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Should I do several vaccinations at the same time?


Ministry of Health of Ukraine

Vaccines come from one disease (from influenza or coronavirus, for example), from several diseases at the same time - such as KPK (measles, mumps, rubella) or AKDP (whooping cough, diphtheria, tetanus) and from several varieties of the same pathogen (vaccines from pneumococcal infection , human papilloma virus).

How does immunity respond to the vaccine?

When a vaccine reaches us, only some cells of the immune system come into contact with the components of the vaccine.


All others work as usual, so there is no overload of immunity.

But if we get sick, the immune system is faced with an influx of bacteria or viruses that actively harm and take all resources. Often, viruses and bacteria "deliberately" suppress the work of the immune system, or settle in its cells and destroy them, as in the case of measles or HIV. Therefore, it is an infectious disease that really burdens the immune system and can weaken it, and even kill a person.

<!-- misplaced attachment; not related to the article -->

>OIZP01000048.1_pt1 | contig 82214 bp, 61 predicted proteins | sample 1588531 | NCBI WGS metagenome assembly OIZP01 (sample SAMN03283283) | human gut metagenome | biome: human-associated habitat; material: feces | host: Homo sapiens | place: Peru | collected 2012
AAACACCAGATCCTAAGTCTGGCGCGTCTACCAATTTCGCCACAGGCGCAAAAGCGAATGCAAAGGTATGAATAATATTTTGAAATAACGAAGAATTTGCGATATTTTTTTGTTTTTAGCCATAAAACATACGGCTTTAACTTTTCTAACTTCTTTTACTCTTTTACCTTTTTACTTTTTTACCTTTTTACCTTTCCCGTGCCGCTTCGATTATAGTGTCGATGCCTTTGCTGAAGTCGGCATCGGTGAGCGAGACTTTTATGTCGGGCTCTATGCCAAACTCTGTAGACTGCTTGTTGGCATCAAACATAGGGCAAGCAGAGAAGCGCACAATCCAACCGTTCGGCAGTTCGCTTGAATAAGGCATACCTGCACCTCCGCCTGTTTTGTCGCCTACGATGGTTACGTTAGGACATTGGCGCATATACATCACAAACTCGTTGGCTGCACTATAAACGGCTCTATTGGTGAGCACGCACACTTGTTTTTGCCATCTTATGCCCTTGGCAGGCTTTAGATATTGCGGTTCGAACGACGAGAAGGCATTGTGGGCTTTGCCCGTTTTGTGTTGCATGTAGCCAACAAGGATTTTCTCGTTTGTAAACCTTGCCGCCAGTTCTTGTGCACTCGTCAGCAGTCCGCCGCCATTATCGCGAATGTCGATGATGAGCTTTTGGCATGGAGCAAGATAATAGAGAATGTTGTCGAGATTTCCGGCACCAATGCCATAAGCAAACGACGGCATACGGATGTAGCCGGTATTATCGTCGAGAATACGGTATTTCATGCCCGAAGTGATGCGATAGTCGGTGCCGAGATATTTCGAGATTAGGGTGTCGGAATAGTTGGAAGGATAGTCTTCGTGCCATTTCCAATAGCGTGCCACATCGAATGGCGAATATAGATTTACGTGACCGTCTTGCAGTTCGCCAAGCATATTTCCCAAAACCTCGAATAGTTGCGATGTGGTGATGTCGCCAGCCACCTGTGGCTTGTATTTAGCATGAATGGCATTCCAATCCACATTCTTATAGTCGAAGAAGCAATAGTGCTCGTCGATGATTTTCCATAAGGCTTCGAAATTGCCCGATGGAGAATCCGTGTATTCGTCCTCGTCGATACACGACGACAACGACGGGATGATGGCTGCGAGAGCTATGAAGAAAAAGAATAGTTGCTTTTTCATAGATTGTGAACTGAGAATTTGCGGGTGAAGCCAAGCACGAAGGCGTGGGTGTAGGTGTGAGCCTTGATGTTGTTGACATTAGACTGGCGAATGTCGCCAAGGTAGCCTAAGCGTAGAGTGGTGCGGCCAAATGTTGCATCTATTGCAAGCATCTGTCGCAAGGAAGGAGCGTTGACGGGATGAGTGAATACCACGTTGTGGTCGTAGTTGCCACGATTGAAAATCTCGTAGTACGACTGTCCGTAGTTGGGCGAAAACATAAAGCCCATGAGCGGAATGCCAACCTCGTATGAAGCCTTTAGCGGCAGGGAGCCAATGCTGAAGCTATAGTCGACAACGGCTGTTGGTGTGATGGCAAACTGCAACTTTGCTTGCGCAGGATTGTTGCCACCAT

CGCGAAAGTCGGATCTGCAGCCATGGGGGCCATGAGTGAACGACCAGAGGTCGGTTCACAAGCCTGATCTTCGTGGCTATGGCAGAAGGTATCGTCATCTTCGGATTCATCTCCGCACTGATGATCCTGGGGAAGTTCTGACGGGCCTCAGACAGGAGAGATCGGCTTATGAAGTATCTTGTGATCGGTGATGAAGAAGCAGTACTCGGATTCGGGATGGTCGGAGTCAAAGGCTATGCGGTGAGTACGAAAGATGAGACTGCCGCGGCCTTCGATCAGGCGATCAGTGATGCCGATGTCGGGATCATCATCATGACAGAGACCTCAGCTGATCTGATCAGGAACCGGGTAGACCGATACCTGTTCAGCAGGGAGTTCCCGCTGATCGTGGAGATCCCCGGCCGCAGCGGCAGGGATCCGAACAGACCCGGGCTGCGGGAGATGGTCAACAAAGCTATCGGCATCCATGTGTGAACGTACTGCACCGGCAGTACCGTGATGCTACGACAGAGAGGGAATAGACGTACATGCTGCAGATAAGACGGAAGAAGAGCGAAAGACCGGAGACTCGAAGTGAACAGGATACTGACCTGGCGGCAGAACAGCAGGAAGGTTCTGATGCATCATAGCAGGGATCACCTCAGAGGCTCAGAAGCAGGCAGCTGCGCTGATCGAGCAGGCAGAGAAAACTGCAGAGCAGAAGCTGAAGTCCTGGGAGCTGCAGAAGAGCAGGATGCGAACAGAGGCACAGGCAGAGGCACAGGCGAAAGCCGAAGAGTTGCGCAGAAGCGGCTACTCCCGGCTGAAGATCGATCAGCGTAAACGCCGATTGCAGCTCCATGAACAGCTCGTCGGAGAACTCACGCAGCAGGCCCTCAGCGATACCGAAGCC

Studies have shown that the use of multicomponent or polyvalent vaccines is safe and effective (https://bit.ly/40t0UIB). And also - convenient. Therefore, simultaneous vaccination against influenza and COVID-19 can be done - in different hands.

Vaccination with live vaccines (against chicken pox, PDA) can be done in one day or with a break of 1 month.

Vaccination against tuberculosis (BCG) can be done at the same time as vaccination against hepatitis B or with any interval between them. In the case of BCG and other vaccines, a break of 1 month is required.

Therefore, it is possible to be vaccinated with multicomponent vaccines at the same time, but it is not worth getting sick with even one infectious disease.

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